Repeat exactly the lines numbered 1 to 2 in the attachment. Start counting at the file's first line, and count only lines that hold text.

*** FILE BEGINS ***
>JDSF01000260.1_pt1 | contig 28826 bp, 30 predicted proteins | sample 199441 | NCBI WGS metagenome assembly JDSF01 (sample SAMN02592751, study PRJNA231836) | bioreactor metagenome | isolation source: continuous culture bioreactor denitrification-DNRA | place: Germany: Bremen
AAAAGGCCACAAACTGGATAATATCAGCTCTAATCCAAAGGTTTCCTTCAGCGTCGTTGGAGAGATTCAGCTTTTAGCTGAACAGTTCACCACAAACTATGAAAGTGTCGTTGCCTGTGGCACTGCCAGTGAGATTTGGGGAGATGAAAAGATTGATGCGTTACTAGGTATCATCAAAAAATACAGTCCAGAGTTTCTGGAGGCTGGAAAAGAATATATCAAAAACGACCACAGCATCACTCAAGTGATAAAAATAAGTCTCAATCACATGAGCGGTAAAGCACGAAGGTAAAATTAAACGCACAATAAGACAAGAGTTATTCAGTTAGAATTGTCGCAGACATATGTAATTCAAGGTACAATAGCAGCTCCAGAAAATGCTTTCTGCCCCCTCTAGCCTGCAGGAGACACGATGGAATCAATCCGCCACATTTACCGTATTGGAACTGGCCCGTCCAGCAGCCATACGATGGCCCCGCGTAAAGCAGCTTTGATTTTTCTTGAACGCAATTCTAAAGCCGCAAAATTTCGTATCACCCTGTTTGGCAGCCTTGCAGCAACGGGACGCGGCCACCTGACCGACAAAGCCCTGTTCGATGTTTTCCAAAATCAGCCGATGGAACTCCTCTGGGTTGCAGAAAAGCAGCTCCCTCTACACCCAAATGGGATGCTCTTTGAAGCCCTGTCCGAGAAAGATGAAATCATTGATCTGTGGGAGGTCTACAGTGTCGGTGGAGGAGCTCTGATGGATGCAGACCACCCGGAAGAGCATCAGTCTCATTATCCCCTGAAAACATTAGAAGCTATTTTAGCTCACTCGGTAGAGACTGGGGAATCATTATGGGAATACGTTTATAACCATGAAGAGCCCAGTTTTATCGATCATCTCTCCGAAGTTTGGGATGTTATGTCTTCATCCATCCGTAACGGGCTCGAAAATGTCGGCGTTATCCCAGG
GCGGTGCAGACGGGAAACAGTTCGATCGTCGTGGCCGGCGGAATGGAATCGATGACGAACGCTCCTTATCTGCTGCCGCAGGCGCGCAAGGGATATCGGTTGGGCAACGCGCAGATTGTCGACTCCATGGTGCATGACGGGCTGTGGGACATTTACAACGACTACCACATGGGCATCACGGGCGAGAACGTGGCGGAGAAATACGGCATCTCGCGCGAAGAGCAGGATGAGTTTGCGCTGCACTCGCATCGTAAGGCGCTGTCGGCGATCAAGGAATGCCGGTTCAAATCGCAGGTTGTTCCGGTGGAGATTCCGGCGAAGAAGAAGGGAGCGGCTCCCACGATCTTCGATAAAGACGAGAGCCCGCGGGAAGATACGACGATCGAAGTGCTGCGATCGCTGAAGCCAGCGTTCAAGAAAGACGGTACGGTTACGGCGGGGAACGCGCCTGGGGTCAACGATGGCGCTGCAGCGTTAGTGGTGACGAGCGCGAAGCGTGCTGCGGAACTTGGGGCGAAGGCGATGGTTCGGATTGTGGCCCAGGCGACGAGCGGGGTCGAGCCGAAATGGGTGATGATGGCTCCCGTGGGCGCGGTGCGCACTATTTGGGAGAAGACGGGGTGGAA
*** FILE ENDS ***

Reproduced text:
>JDSF01000260.1_pt1 | contig 28826 bp, 30 predicted proteins | sample 199441 | NCBI WGS metagenome assembly JDSF01 (sample SAMN02592751, study PRJNA231836) | bioreactor metagenome | isolation source: continuous culture bioreactor denitrification-DNRA | place: Germany: Bremen
AAAAGGCCACAAACTGGATAATATCAGCTCTAATCCAAAGGTTTCCTTCAGCGTCGTTGGAGAGATTCAGCTTTTAGCTGAACAGTTCACCACAAACTATGAAAGTGTCGTTGCCTGTGGCACTGCCAGTGAGATTTGGGGAGATGAAAAGATTGATGCGTTACTAGGTATCATCAAAAAATACAGTCCAGAGTTTCTGGAGGCTGGAAAAGAATATATCAAAAACGACCACAGCATCACTCAAGTGATAAAAATAAGTCTCAATCACATGAGCGGTAAAGCACGAAGGTAAAATTAAACGCACAATAAGACAAGAGTTATTCAGTTAGAATTGTCGCAGACATATGTAATTCAAGGTACAATAGCAGCTCCAGAAAATGCTTTCTGCCCCCTCTAGCCTGCAGGAGACACGATGGAATCAATCCGCCACATTTACCGTATTGGAACTGGCCCGTCCAGCAGCCATACGATGGCCCCGCGTAAAGCAGCTTTGATTTTTCTTGAACGCAATTCTAAAGCCGCAAAATTTCGTATCACCCTGTTTGGCAGCCTTGCAGCAACGGGACGCGGCCACCTGACCGACAAAGCCCTGTTCGATGTTTTCCAAAATCAGCCGATGGAACTCCTCTGGGTTGCAGAAAAGCAGCTCCCTCTACACCCAAATGGGATGCTCTTTGAAGCCCTGTCCGAGAAAGATGAAATCATTGATCTGTGGGAGGTCTACAGTGTCGGTGGAGGAGCTCTGATGGATGCAGACCACCCGGAAGAGCATCAGTCTCATTATCCCCTGAAAACATTAGAAGCTATTTTAGCTCACTCGGTAGAGACTGGGGAATCATTATGGGAATACGTTTATAACCATGAAGAGCCCAGTTTTATCGATCATCTCTCCGAAGTTTGGGATGTTATGTCTTCATCCATCCGTAACGGGCTCGAAAATGTCGGCGTTATCCCAGG